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Derived template classes

P: n/a
Hi folks,

I have have upgraded my compiler (gcc 3.3 -> 3.4) and the new version
performs two-stage (or dependent) name lookup:

http://gcc.gnu.org/onlinedocs/gcc/Name-lookup.html

Given a templated base class:

template <class T> struct Base
{
int f();
int i;
};

Following derived class doesn't compile anymore:

template <class T> struct Derived : public Base<T>
{
int g() { return i; }
int h() { return f();}
};
The correct implementation is:

template <class T> struct Derived : public Base<T>
{
int g() { return Base<T>::i; }
int h() { return Base<T>::f();}
};

This looks quite confusing, especially when you combine more members of the
base class in an expression.

The gcc docs suggest: "Alternatively, Base<T>::i might be brought into scope
by a using-declaration."

And here is my problem: what is the correct syntax of this using
declaration?

"using Base<T>::i;" doesn't work?

Regards,
Torsten
Dec 15 '05 #1
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4 Replies


P: n/a
Torsten Wiebesiek wrote:
I have have upgraded my compiler (gcc 3.3 -> 3.4) and the new version
performs two-stage (or dependent) name lookup:

http://gcc.gnu.org/onlinedocs/gcc/Name-lookup.html

Given a templated base class:

template <class T> struct Base
{
int f();
int i;
};

Following derived class doesn't compile anymore:

template <class T> struct Derived : public Base<T>
{
int g() { return i; }
int h() { return f();}
};
The correct implementation is:

template <class T> struct Derived : public Base<T>
{
int g() { return Base<T>::i; }
int h() { return Base<T>::f();}
Or

int g() { return this->i; }
int h() { return this->f(); }
};

This looks quite confusing, especially when you combine more members of the
base class in an expression.
Yes, it can look confusing.
The gcc docs suggest: "Alternatively, Base<T>::i might be brought into scope
by a using-declaration."

And here is my problem: what is the correct syntax of this using
declaration?

"using Base<T>::i;" doesn't work?


Is that a question? I mean, doesn't it? Please post the code in
its non-working shape. I got this, and it should be working fine:

template <class T> struct Base
{
int f();
int i;
};

template <class T> struct Derived : public Base<T>
{
using Base<T>::i;
using Base<T>::f;
int g() { return i; }
int h() { return f();}
};

int main()
{
Derived<int> di;
di.g();
di.h();
}

V
Dec 15 '05 #2

P: n/a

Torsten Wiebesiek wrote:
Hi folks,

I have have upgraded my compiler (gcc 3.3 -> 3.4) and the new version
performs two-stage (or dependent) name lookup:

http://gcc.gnu.org/onlinedocs/gcc/Name-lookup.html

Given a templated base class:

template <class T> struct Base
{
int f();
int i;
};

Following derived class doesn't compile anymore:

template <class T> struct Derived : public Base<T>
{
int g() { return i; }
int h() { return f();}
};
The correct implementation is:

template <class T> struct Derived : public Base<T>
{
int g() { return Base<T>::i; }
int h() { return Base<T>::f();}
};

This looks quite confusing, especially when you combine more members of the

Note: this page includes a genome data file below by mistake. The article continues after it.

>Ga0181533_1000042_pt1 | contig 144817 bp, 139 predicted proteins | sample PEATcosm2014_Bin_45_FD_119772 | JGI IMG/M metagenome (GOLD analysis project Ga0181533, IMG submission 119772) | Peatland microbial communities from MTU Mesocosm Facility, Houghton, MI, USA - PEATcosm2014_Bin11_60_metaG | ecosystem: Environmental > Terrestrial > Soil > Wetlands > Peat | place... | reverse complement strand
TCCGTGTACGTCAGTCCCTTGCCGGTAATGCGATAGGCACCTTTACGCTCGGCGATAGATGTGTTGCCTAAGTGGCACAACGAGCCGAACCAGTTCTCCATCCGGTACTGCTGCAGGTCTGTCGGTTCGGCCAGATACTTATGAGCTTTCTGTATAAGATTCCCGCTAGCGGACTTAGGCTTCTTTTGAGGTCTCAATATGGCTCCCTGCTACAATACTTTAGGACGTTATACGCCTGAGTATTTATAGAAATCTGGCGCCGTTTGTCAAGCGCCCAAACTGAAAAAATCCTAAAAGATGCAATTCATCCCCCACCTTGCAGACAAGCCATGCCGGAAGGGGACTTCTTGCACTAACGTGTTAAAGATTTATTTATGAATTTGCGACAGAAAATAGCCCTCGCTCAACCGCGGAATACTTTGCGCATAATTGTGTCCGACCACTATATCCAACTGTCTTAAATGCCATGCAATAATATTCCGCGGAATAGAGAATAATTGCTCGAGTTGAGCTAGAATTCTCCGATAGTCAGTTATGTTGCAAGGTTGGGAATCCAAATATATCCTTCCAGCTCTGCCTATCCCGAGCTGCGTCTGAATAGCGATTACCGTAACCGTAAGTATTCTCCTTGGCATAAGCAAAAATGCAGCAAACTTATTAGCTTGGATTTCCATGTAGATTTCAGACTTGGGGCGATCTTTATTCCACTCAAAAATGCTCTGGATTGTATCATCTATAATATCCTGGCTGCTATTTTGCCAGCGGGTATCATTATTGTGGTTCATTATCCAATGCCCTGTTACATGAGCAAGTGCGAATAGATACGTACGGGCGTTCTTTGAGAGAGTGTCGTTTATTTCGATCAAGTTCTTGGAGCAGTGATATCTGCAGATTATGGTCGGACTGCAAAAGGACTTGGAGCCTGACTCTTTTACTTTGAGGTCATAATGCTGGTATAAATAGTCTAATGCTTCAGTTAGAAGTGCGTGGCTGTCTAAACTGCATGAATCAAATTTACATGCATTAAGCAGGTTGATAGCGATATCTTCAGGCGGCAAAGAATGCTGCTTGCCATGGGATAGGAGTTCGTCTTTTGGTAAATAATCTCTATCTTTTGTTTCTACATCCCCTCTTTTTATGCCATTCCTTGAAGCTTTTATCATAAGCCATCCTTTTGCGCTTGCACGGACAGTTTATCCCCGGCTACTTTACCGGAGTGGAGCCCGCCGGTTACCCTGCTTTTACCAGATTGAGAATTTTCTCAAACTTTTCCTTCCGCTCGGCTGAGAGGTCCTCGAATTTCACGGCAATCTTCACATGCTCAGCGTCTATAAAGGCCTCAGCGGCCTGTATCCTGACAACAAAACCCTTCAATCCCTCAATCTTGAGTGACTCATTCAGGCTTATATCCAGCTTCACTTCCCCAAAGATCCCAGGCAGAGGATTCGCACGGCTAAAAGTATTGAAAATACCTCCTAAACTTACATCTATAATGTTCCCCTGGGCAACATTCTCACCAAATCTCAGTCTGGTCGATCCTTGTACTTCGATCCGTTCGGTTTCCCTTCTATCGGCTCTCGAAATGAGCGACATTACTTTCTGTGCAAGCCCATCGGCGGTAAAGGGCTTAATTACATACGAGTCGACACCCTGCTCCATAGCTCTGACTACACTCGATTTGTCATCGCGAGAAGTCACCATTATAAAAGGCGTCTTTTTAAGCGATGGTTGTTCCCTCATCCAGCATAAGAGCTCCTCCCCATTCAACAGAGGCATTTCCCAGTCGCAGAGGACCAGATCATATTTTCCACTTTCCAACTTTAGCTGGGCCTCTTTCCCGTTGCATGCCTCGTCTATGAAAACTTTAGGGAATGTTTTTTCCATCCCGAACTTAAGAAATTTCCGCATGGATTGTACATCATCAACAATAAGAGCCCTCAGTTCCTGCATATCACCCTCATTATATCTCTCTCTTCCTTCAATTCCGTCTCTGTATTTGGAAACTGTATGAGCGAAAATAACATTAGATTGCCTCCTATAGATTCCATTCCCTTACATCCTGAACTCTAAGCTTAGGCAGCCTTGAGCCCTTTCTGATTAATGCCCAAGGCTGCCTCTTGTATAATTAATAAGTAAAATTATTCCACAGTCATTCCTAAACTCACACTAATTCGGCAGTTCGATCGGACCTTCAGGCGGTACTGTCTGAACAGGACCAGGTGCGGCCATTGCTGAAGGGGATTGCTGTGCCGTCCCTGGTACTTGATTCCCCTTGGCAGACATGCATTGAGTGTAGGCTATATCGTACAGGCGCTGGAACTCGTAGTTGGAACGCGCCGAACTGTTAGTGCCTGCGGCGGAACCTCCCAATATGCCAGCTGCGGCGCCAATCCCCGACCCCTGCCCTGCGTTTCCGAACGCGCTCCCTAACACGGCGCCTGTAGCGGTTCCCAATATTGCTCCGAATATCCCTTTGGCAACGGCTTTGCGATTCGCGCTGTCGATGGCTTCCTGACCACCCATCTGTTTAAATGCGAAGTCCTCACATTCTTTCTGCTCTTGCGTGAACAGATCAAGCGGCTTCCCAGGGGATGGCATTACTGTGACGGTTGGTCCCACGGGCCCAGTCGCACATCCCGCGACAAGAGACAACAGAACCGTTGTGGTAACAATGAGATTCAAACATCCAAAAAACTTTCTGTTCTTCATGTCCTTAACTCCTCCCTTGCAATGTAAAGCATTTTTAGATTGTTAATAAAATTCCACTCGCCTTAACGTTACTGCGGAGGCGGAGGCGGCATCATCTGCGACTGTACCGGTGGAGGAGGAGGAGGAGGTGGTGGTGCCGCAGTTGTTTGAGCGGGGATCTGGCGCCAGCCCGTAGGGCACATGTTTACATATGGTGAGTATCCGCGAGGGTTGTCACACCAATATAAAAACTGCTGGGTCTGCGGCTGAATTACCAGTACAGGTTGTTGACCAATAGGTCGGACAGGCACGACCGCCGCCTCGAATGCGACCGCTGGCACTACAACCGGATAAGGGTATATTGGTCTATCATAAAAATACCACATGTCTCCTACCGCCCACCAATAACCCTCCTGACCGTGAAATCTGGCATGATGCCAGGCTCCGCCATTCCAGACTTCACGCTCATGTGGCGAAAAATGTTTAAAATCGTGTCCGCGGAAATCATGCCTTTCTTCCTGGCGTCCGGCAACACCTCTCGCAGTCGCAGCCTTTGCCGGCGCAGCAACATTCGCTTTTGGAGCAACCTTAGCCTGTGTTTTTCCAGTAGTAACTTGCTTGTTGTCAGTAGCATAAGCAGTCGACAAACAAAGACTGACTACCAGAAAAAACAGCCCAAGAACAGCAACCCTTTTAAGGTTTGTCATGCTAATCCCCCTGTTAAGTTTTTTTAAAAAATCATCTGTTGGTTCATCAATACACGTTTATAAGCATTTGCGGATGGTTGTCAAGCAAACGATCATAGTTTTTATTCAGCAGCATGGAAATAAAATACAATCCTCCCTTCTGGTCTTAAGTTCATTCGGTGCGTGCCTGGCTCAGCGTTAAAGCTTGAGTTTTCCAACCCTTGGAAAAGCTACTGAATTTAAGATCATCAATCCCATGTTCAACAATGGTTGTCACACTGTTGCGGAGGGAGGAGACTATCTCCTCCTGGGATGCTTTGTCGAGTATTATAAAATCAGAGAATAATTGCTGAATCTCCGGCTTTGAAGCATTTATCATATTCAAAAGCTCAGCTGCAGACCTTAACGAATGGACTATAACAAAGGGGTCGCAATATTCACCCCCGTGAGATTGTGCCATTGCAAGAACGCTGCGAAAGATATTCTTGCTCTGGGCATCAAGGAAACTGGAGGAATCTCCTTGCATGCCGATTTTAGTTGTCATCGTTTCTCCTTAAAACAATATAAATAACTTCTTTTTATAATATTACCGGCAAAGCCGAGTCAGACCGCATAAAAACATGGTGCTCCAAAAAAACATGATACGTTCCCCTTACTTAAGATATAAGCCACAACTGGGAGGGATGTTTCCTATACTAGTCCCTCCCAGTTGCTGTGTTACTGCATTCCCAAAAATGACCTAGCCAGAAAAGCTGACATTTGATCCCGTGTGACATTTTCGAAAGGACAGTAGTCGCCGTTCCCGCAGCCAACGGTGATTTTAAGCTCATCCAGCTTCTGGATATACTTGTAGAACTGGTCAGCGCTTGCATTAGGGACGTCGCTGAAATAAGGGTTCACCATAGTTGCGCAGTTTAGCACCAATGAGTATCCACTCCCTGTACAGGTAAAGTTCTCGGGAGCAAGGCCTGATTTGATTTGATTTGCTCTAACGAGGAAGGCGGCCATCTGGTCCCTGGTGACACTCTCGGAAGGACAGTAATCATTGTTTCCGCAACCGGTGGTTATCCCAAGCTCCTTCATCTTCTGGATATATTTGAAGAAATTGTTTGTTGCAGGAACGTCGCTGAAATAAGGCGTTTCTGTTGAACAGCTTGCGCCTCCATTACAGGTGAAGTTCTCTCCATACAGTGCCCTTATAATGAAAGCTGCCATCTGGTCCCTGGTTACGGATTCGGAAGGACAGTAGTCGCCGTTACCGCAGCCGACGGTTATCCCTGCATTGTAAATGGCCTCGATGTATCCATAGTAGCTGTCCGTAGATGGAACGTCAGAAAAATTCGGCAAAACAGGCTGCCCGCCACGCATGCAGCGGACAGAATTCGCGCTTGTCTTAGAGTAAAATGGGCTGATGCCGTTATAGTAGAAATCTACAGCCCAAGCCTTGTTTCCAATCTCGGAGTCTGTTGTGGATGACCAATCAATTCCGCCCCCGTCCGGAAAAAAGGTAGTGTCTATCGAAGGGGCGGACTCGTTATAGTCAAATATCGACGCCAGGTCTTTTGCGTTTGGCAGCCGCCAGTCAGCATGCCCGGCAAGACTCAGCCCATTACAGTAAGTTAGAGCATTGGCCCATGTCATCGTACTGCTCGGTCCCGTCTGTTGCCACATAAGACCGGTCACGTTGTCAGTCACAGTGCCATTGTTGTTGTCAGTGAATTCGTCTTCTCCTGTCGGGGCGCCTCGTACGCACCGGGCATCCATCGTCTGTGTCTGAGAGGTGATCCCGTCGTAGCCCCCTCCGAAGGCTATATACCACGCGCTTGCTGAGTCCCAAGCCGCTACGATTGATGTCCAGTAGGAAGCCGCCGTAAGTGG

base class in an expression.

The gcc docs suggest: "Alternatively, Base<T>::i might be brought into scope
by a using-declaration."

And here is my problem: what is the correct syntax of this using
declaration?

"using Base<T>::i;" doesn't work?


That should work at function or file scope, not class scope. Are you
sure it's in the right place? You could also do:

int g() { return this->i; }

Cheers! --M

Dec 15 '05 #3

P: n/a
mlimber wrote:
Torsten Wiebesiek wrote:
Hi folks,

I have have upgraded my compiler (gcc 3.3 -> 3.4) and the new version
performs two-stage (or dependent) name lookup:

http://gcc.gnu.org/onlinedocs/gcc/Name-lookup.html

Given a templated base class:

template <class T> struct Base
{
int f();
int i;
};

Following derived class doesn't compile anymore:

template <class T> struct Derived : public Base<T>
{
int g() { return i; }
int h() { return f();}
};
The correct implementation is:

template <class T> struct Derived : public Base<T>
{
int g() { return Base<T>::i; }
int h() { return Base<T>::f();}
};

This looks quite confusing, especially when you combine more members of the
base class in an expression.

The gcc docs suggest: "Alternatively, Base<T>::i might be brought into scope
by a using-declaration."

And here is my problem: what is the correct syntax of this using
declaration?

"using Base<T>::i;" doesn't work?


That should work at function or file scope, not class scope. Are you
sure it's in the right place? You could also do:

int g() { return this->i; }

Cheers! --M


Retraction: Victor is right. It should work at class scope. Post the
code.

Cheers! --M

Dec 15 '05 #4

P: n/a
Victor Bazarov wrote:
And here is my problem: what is the correct syntax of this using
declaration?

"using Base<T>::i;" doesn't work?
Is that a question? I mean, doesn't it? Please post the code in
its non-working shape.


Sorry, you're right. The wrong code is in the function definition:

template <class T>
int Derived<T>::g()
{
using Base<T>::i;
return i;
}

template <class T>
int Derived<T>::h()
{
using Base<T>::f;
return f();
}
[snip]

template <class T> struct Derived : public Base<T>
{
using Base<T>::i;
using Base<T>::f;
int g() { return i; }
int h() { return f();}
};

[snip]


I thought, the using declaration might work at function scope, but somehow
it isn't. At class scope it works fine. :-)

Thanks for your help, Victor.

Torsten
Dec 15 '05 #5

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